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November 28, 2014
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editorial

Of frogs and men

At the two most recent Upper Delaware Council (UDC) meetings, some new wetlands mapping that the New York State Department of Environmental Conservation (DEC) has done in the Wallkill watershed—mostly in Orange County, but some in Sullivan—has come under fire. The mapping would increase the amount of designated New York State wetland, subject to DEC jurisdiction, by about 16,000 acres in that watershed.  Read more

It’s the law

Recently we listened to an interview by New York State Department of Environmental Conservation (DEC) Commissioner Joseph Martens that troubled us for reasons that may not be immediately obvious (tinyurl.com/bp4we88). Martens said that local land-use rules regarding gas drilling will “continue to be a consideration” in permitting for gas drilling.  Read more

We were here. Where were you?

In last week’s article “Highland to hold hearing on proposed law,” it was reported that some landowners are complaining that the Town of Highland, NY is moving too swiftly to pass Local Law #3-2012, a zoning amendment that would ban high-impact industrial uses like horizontal hydrofracking throughout the town.  Read more

The miracle of the Upper Delaware

[Below is a written version of the remarks delivered by River Reporter assistant editor Anne Willard on the occasion of receiving a Special Recognition Award from the Upper Delaware Council on Sunday, April 22, for her editorials related to river corridor issues.]

The first time I saw the Upper Delaware River, to the best of my memory, was about 20 years ago. I came up through Port Jervis and drove up along Route 97; and as I was driving the thought that kept on going through my head as I looked around was: “How the heck did this happen?”  Read more

Restoring equity in education

Americans like to think of the United States as a land of opportunity. Everybody, regardless of birth or circumstance, ought to have an equal chance to make a good life for themselves. The record inequality of wealth and income that now exists in this country, however, suggests that this is not currently the case. And while a number of factors are responsible, our increasing failure to deliver equal access to a quality education is an important piece of the puzzle. One reason for that failure lies in the fact that we finance our public schools largely with property taxes.  Read more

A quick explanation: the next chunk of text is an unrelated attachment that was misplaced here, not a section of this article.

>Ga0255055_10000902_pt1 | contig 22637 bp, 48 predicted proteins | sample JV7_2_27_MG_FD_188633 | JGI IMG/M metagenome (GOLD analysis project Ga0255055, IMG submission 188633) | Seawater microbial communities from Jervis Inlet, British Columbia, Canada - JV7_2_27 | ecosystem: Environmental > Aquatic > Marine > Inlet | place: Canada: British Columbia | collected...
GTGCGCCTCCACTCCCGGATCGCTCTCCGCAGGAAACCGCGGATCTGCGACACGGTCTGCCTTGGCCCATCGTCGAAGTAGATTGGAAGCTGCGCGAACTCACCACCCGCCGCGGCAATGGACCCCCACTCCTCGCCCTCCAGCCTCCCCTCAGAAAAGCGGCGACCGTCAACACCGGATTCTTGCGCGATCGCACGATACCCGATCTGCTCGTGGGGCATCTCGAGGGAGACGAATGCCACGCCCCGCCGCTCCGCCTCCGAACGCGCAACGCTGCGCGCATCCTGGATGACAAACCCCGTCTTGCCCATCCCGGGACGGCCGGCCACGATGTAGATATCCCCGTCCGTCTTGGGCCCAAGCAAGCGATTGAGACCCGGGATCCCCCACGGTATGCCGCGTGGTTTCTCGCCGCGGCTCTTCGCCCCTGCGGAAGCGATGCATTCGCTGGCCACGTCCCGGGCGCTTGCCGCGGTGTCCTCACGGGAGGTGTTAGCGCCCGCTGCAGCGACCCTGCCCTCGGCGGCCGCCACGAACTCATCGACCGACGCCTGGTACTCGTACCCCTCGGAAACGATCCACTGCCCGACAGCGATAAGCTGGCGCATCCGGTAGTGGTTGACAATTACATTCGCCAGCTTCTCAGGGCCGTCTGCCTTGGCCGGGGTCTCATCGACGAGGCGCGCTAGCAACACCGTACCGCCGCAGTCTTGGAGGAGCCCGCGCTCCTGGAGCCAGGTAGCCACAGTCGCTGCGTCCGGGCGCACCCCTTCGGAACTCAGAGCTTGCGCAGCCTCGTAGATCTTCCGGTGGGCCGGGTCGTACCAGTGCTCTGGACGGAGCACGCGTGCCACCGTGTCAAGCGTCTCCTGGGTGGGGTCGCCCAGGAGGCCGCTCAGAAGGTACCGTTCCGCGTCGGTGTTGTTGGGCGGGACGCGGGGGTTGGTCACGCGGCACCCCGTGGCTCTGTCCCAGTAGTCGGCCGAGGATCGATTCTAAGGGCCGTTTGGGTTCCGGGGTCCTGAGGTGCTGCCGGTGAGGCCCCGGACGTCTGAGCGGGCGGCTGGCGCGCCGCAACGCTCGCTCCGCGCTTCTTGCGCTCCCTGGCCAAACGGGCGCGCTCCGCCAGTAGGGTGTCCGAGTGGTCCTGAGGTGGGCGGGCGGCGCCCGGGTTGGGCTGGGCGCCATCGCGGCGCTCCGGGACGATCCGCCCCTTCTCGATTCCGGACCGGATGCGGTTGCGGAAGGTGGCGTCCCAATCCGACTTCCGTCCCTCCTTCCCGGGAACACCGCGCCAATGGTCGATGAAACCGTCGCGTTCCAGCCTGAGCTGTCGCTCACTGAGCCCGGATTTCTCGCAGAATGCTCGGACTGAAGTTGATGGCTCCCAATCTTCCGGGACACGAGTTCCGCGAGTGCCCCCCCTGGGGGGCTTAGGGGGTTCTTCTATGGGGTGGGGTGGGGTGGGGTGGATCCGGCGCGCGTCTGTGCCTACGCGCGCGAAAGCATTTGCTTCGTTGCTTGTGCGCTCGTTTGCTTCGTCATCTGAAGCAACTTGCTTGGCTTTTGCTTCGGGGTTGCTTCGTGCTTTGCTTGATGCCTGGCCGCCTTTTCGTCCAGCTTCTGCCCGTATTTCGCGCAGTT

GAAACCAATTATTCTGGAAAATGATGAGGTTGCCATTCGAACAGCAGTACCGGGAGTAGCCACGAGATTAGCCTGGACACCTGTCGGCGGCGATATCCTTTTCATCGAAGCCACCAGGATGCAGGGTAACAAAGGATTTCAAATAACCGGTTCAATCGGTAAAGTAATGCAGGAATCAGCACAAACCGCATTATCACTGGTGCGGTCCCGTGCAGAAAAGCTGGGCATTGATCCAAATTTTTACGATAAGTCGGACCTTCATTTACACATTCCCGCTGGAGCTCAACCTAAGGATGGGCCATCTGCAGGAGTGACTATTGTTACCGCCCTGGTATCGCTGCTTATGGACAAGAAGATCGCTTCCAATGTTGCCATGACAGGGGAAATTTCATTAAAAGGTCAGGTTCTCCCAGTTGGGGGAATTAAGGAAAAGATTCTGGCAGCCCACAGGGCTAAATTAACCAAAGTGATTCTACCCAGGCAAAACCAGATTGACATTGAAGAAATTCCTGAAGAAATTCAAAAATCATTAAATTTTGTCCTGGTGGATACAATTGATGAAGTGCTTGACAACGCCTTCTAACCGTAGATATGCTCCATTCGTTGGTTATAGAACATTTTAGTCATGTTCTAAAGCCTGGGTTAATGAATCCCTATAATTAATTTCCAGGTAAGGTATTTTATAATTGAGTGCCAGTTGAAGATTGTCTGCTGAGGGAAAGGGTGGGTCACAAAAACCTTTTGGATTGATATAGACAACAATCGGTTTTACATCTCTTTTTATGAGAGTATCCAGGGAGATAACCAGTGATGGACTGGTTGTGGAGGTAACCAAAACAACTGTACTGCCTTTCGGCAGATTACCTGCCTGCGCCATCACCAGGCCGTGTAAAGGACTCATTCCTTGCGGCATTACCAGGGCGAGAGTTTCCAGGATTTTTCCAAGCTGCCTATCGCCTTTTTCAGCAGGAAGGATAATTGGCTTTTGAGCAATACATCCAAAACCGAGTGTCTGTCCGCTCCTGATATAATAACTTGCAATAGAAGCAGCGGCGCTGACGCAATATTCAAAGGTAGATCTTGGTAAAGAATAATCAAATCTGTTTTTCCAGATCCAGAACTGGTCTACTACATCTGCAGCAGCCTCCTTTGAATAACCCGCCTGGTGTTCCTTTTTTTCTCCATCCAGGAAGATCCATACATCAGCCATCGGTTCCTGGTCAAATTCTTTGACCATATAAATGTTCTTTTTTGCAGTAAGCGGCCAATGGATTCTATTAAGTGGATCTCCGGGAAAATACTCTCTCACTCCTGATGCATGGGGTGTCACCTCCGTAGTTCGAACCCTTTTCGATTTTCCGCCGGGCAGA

About that lodging problem

Perhaps the most frequently cited obstacle to promoting the tourist economy in Sullivan County is the lack of lodging. Developer Ilwon Kang’s plans to turn the erstwhile Narrowsburg school building into a boutique hotel came to nothing; the few large, vacant leftovers from an earlier era, like the Stevensville Hotel in Swan Lake, are moldering into decay; and the only proposals for new large-scale hotels are linked to casino complexes that would most likely capture most of their guests within the facility, rather than providing a base for them to radiate into the county.  Read more

Sustainability: more than one kind of green

One of the many interesting things that struck us in Chris Fowler’s keynote speech for the Pure Catskills-sponsored Farm to Market Conference in Liberty on March 25 was the phrase “sustainable economy.” Fowler is founder and executive director of Syracuse First, an organization dedicated to the promotion of local businesses and products. The idea of localization vs. globalization is not new to us; indeed, we have argued for it on this page. But somehow “sustainable” is a concept we had always thought about mostly with regard to the environment. How does it relate to an economy?  Read more

Beyond zero sum

Community gardens seem to be one of the up-and-coming trends in our readership area. Transition Honesdale started one last year in Honesdale, PA, and last week, we printed an article about one being started this year in Hawley, PA. In Tusten, NY, there is a proposal to start a community garden in Narrowsburg, on the Fort Delaware property and the 14-acre field on Kirk Road that currently belongs to the school district (as of press time, it had not yet been confirmed whether the venues will be available).  Read more

Abolishing the plutocracy

If there’s one thing commentators across the political spectrum seem to agree on with regard to this year’s GOP presidential primary season, it’s the extent to which so-called “Super PACs” are dominating the course of the campaign. Super PACs are vehicles, created as the result of a long string of Supreme Court decisions with regard to the flow of money into political campaigns, that can accept unlimited contributions from companies, organizations or individuals and spend it in unlimited amounts.  Read more

Who shall guard the guardians?

It has been recently reported that Pennsylvania, one of five members of the Delaware River Basin Commission (DRBC), which are jointly responsible for the bulk of funding of the agency, has cut its payments to the commission by 40.7% this fiscal year.  Read more